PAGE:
Banned and Challenged Comics REVEALED!

September 28, 2012
By
250px-Maus

Banned Books Week is upon us, and it’s telling that the event is more relevant than ever in its 30th year. Given their visual nature and the rampantly held misconception that comic books are for children, comics are among the most challenged and banned books in libraries and schools. Let’s take a look at some frequently challenged and banned comics…

Amazing Spider-Man: Revelations by J. Michael Straczynski, John Romita, Jr., and Scott Hanna

• Location of key challenge: A middle-school library in Millard, Nebraska

• Reason challenged: Sexual overtones

The parent of a 6-year-old who checked out the book filed a complaint and took the story to the media; the parent also withheld the book for the duration of the review process rather than returning it per library policy.

Batman: The Dark Knight Strikes Again by Frank Miller and Lynn Varley

• Location of key challenge: Stark County District Library in Canton, Ohio

• Reason challenged: Sexism, offensive language, and unsuited to age group

Despite the challenge, the library retained the book and now holds two copies, which are shelved in the Teen section.

Blankets by Craig Thompson

• Location of key challenge: The public library in Marshall, Missouri

• Reason challenged: Obscene images

CBLDF wrote a letter to the Marshall library on behalf of Blankets and Alison Bechdel’s Fun Home, playing a key role in keeping both books on shelves.

Bone by Jeff Smith

• Location of key challenge: Independent School District 196 in Rosemount, Minnesota

• Reason challenged: Promotion of smoking and drinking

A letter from Jeff Smith decrying the attempted ban of his book was read aloud at the library review committee’s hearing, and the challenge was ultimately rejected by a 10-1 vote, to the praise of Smith and the CBLDF.

Dragon Ball by Akira Toriyama

• Location of key challenge: All public school libraries in Wicomico County, Maryland

• Reason challenged: Violence and nudity

The library review committee recommended that the books in the Dragon Ball series, which were recommended by the publisher for ages 13+, be removed from the entire public school library system, including at the high school level.

Fun Home by Alison Bechdel 

• Location of key challenge: The public library in Marshall, Missouri

• Reason challenged: Obscene images

CBLDF wrote a letter to the Marshall library on behalf of Fun Home and Craig Thompson’s Blankets, playing a key role in keeping both books on shelves.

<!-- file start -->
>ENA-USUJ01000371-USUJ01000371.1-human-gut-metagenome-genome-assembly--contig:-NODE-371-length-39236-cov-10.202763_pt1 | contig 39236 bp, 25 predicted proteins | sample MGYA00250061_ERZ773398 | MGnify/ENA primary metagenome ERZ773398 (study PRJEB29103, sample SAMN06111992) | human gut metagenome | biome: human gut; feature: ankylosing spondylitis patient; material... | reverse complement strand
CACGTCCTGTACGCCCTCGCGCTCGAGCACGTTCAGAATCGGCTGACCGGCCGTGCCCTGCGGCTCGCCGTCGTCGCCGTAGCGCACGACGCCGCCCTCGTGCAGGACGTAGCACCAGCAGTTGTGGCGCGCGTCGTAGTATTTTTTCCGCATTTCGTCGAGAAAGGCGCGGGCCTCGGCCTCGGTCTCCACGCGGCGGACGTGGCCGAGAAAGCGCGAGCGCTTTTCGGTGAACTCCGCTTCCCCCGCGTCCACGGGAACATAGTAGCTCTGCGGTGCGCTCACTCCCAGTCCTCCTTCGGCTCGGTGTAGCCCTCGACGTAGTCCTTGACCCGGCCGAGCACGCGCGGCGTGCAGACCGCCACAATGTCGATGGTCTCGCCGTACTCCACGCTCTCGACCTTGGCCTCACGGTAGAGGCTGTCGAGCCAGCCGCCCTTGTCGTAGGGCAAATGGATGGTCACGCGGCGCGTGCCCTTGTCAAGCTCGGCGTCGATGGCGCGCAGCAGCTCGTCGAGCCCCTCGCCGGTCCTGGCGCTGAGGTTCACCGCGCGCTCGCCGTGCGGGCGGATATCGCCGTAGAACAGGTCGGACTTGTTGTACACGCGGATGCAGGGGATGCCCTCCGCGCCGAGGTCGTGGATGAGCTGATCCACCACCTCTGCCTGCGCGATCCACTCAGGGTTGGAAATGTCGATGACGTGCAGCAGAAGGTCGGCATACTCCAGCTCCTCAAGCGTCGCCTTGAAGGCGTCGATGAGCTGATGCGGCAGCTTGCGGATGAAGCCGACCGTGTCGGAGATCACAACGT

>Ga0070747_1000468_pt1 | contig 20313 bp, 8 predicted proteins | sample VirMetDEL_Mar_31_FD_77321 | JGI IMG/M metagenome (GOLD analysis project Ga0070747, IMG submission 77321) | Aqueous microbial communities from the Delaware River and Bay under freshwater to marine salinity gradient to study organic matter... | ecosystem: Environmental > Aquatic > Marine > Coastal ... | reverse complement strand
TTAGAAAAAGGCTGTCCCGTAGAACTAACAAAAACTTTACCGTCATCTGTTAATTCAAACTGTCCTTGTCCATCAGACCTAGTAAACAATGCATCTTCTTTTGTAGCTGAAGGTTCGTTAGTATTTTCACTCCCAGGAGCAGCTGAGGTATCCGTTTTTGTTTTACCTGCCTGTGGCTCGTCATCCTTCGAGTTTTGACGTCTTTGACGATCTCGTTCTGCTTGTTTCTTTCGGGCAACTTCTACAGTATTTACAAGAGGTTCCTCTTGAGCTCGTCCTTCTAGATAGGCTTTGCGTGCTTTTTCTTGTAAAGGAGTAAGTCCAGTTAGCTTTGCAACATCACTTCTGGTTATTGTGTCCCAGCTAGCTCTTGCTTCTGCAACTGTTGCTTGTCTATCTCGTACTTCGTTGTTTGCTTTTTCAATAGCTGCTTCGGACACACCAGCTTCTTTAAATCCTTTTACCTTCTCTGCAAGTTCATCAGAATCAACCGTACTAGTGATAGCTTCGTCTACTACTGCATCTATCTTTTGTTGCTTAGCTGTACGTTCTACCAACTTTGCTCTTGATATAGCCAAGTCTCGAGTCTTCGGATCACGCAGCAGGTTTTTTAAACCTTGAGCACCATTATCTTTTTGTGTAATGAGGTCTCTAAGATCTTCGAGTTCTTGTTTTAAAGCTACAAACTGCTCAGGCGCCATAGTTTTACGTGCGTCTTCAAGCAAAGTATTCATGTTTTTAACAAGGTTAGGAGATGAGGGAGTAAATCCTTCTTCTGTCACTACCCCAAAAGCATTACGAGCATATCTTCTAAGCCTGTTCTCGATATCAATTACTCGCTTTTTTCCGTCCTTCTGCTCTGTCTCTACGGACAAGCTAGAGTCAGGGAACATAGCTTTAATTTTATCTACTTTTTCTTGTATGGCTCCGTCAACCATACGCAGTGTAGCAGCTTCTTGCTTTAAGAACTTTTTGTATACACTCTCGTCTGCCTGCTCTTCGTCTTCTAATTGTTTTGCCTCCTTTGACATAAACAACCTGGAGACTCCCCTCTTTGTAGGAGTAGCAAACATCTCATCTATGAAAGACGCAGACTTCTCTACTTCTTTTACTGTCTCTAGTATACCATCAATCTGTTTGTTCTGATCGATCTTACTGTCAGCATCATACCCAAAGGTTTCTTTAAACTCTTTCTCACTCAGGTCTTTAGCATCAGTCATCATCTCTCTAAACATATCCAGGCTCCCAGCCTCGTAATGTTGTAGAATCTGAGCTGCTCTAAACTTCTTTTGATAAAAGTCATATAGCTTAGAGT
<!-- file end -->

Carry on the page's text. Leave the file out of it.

Ice Haven by Daniel Clowes

• Location of key challenge: A high school in Guilford, Connecticut

• Reason challenged: Profanity, course language, and brief non-sexual nudity

A high school teacher was forced to resign from his job after a parent filed both a complaint with the school and a police complaint against the teacher for lending a high school freshman a copy of Eightball #22, which was later published as the graphic novel Ice Haven.

In The Night Kitchen by Maurice Sendak

• Location of key challenge: Multiple locations

• Reason challenged: Nudity

In the Night Kitchen was not often removed from shelves; instead, librarians censored it by painting underwear or diapers over the genitals of the main character, a precocious child named Mickey.

League of Extraordinary Gentlemen: The Black Dossier by Alan Moore and Kevin O’Neill

• Location of key challenge: Jessamine County Public Library in Kentucky

• Reason challenged: Sex scenes

Two employees of the Jessamine County Public Library in Kentucky were fired after they took it upon themselves to withhold the library’s copy of League of Extraordinary Gentlemen: The Black Dossier from circulation because they felt it was pornographic.

Maus by Art Spiegelman

• Location of key challenge: Pasadena Public Library in Pasadena, California

• Reason challenged: Anti-ethnic and unsuited for age group

Nick Smith of the Pasadena Public Library describes the challenge as being “made by a Polish-American who is very proud of his heritage, and who had made other suggestions about adding books on Polish history… The thing is, Maus made him uncomfortable, so he didn’t want other people to read it. That is censorship, as opposed to parental guidance.”

Neonomicon by Alan Moore and Jacen Burrows